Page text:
Posts related to: best practices
by Lindsay Buchanan, Associate
Early on in childhood, Disney taught us many life lessons. We learned that a dream is a wish your heart makes and that sometimes you’ve just gotta say “Hakuna Matata.” However, we didn’t know that some of the lessons from our favorite Disney films also inadvertently taught us a lot about PR.
Be timely. [Cinderella]
Good ol’ Cindy learned this lesson the hard way: always be on time. Don’t miss your opportunity to deliver relevant news about your clients. Moreover, don’t try to sell old information; that’s a losing battle in today’s digital, 24-hour news cycle. Keep up with current events, and tie in client news in order to add value and interest to your stories and press releases.
Be transparent. [Pinocchio]
Just as Pinnochio’s fibs kept him from becoming a “real boy,” a lack of transparency could keep your company from becoming the” real deal.” As we’ve seen in the press lately, non-disclosed information can make a company look like they have something to hide faster than you can say “Gepetto’s Workshop. ” Divulge any potentially problematic information up front in order to avoid colossal embarrassment later. If your organization has particular trouble in this department, prepare crisis communications drafts so you’ll be prepared if trouble strikes.
Rely on your network. [Snow White and the Seven Dwarfs]
Snow White would have been nothing without her friends, and neither would you. Nobody gets to where they are by themselves. As a professional, your whole life is about connecting with others on a personal level. That includes your network. Your personal contacts are just important as your professional ones. Get out and meet people in all industries – join a professional organization. Build meaningful relationships with journalists and digital influencers: one tip or conversation could turn into a career-long relationship. Let your brand precede you. Always be genuine, professional, and reliable. But most of all, be compassionate. Never take the power of kindness for granted.
Be brave. [Merida from Brave]
At Gaia Group, we love to encourage our clients to forge new paths. Think outside of the box: it’s okay to have good, new ideas! Innovation is what sets you apart from your competition. If an idea doesn’t scare you a little, it’s not big enough. Don’t limit your ideas just because you think something will be difficult to implement. Dream big, and the execution will come. That’s what you have us for.
Lindsay Buchanan is an Associate and Digital Strategist at Gaia Group. You can catch up with her on her style blog, Southern Belle Stylista, or on Twitter.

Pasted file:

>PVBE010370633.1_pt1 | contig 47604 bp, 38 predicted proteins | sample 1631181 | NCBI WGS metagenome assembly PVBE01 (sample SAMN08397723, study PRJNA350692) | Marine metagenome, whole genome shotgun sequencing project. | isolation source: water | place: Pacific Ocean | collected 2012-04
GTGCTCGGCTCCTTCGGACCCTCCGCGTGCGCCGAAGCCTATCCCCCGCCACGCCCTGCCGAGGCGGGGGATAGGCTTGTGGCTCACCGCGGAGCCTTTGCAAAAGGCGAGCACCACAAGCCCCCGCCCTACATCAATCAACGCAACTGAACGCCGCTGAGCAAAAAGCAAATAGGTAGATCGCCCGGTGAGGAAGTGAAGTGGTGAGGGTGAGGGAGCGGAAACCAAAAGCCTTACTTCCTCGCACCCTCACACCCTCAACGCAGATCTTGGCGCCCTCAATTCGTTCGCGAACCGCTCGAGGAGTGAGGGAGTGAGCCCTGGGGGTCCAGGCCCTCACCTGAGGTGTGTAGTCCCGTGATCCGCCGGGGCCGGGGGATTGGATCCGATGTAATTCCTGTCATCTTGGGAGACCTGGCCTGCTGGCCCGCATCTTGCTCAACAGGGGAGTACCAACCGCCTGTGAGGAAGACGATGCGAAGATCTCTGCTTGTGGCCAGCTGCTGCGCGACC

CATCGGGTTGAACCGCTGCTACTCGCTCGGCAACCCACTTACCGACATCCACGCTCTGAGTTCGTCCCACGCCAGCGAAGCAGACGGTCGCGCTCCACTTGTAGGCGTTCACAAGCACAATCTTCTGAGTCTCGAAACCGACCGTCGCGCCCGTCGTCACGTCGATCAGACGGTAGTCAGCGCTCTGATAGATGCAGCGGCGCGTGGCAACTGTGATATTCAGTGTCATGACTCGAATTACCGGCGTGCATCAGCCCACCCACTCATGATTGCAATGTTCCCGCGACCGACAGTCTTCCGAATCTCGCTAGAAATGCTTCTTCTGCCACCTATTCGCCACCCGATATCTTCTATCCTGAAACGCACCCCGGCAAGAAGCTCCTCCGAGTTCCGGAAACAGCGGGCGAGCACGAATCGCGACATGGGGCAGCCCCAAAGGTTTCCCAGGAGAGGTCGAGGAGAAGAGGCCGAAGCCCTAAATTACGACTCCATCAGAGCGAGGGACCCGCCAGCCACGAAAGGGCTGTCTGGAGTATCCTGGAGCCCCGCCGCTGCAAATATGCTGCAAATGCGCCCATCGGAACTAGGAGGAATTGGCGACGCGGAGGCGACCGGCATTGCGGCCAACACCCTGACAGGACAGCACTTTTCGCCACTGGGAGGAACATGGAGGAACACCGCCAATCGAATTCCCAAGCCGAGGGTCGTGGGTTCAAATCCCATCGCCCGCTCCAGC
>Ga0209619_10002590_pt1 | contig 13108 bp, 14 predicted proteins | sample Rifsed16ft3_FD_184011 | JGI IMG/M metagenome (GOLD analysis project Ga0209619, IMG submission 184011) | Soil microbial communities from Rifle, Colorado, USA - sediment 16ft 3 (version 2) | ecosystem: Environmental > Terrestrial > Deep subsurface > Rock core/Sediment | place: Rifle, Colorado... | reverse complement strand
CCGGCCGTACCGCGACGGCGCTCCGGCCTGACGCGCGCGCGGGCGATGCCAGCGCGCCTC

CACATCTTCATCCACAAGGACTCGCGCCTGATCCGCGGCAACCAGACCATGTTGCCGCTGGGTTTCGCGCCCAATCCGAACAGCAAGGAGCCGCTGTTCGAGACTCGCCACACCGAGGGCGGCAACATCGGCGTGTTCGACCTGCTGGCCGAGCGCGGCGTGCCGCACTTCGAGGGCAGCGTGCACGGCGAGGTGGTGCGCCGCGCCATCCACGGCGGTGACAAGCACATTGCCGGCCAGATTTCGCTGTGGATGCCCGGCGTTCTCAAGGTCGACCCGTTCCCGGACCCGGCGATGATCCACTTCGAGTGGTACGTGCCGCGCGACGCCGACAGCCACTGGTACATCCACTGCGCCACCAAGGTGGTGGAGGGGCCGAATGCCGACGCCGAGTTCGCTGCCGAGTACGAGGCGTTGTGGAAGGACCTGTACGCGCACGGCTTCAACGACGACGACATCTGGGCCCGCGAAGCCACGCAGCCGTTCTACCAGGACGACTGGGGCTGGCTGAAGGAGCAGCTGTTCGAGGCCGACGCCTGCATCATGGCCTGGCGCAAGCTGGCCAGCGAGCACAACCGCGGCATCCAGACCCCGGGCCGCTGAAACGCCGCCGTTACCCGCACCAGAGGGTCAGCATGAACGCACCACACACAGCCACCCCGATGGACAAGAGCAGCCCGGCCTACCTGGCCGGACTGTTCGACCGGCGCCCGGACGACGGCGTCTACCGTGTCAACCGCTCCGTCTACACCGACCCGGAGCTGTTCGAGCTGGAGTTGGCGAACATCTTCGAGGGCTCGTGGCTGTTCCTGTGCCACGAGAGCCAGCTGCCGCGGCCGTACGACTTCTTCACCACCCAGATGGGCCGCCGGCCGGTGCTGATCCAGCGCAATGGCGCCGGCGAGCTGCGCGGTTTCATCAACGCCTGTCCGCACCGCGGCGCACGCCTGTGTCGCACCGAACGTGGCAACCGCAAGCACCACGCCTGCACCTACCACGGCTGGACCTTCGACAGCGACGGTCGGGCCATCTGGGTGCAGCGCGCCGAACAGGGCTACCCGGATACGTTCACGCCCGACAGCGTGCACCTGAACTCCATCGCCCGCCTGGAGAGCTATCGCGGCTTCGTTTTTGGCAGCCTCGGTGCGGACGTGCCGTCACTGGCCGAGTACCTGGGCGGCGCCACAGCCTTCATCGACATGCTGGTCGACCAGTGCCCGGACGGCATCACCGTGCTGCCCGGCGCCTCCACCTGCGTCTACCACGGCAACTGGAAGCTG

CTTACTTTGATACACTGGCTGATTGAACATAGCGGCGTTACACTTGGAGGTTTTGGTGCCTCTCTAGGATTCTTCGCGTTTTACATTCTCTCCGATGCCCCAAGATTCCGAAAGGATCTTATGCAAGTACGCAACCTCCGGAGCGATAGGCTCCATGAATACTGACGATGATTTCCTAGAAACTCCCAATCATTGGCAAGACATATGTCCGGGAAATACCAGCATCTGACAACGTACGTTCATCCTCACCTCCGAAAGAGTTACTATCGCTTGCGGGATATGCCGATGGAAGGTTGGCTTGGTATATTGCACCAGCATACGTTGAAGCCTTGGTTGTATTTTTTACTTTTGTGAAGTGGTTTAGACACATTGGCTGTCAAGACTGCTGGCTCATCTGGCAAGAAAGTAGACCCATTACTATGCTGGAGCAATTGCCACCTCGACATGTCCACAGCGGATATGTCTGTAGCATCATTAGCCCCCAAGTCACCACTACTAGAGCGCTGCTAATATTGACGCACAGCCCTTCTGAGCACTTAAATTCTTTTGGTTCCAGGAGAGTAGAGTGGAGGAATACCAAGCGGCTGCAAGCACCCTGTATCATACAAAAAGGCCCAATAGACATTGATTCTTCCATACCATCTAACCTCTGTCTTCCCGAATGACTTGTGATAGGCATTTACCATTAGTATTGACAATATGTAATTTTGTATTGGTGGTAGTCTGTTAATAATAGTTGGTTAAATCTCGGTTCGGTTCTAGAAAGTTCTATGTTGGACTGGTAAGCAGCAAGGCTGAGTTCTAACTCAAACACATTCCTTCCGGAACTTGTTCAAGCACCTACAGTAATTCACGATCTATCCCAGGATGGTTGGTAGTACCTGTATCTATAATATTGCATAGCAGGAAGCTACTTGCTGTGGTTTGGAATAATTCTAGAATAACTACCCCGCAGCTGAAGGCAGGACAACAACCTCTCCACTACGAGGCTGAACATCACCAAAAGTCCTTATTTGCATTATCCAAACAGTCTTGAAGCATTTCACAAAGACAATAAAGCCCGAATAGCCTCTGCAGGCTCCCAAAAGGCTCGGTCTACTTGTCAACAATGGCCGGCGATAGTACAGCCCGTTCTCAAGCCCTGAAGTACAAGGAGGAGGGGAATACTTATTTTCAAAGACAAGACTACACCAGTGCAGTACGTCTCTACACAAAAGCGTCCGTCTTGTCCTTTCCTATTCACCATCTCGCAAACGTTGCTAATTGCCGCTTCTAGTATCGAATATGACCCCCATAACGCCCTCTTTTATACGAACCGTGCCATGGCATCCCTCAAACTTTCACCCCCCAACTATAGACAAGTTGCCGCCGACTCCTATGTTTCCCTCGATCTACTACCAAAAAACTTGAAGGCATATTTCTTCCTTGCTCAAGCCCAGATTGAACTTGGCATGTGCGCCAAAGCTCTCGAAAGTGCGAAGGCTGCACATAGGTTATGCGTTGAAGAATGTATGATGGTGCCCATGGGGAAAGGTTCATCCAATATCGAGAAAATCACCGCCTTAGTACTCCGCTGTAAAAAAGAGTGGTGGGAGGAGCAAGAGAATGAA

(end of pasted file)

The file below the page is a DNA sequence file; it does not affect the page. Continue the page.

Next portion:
A re-post from Hubspot. Fifty year old advice that still seems fresh today. Worth a few minutes to page through and consider. One our favorites:
All of us feel deeply saddened by the events in Boston this week. The first 24-48 hours after something like this, no one goes without thinking of how things went terribly wrong and what, if anything, could have prevented the dominos from falling.
In crisis, media professionals get to work. Clients need to be informed that the AP reporter who was interested in the story yesterday, may be much less interested today. Oh, by the way, it’s very bad taste to be tossing story ideas within 24 hours of national tragedy. An unwritten rule, but one to remember and abide by. This also applies to social media posts and large group promotional emails. Nothing is that important that it needs to be promoted while a nation mourns.
A new day dawns, times passes and we are back at it again. Recovering what we can and moving forward. It’s what we do best.
Albert Einstein once said that “imagination is more important than knowledge” and the contributions of Steve Jobs and Apple render this statement a fact. Jobs taught all of us what it means to fall in love with technology and how to go beyond what any of us thought possible – all using imagine as the engine. We blogged about a presentation that Jobs gave in 2009 and one of my favorite points was “sell dreams, not products.” Jobs clearly took his own advice.
I had breakfast yesterday with the mother of a toddler and during our meal she shared her daughter’s home video taken on the iPhone. The toddler had learned how to unlock the phone, press the right application and the video started rolling as they were out for a morning walk. The technology that Apple creates is easy enough for a two year old and yet complex enough to live by the applications and functionality that their products provide. Jobs and Company make technology cool and accessible by imagining a world that none of us could. They took us from thinking that tech is for science geeks and delivered us global culture on a single platform.
With Jobs passing we are relying on the next generation of technologists to use imagination as the engine to propel us into the future. We can’t wait to see who and what fills Jobs shoes, but we’ll sure miss him. Thanks for everything, Steve.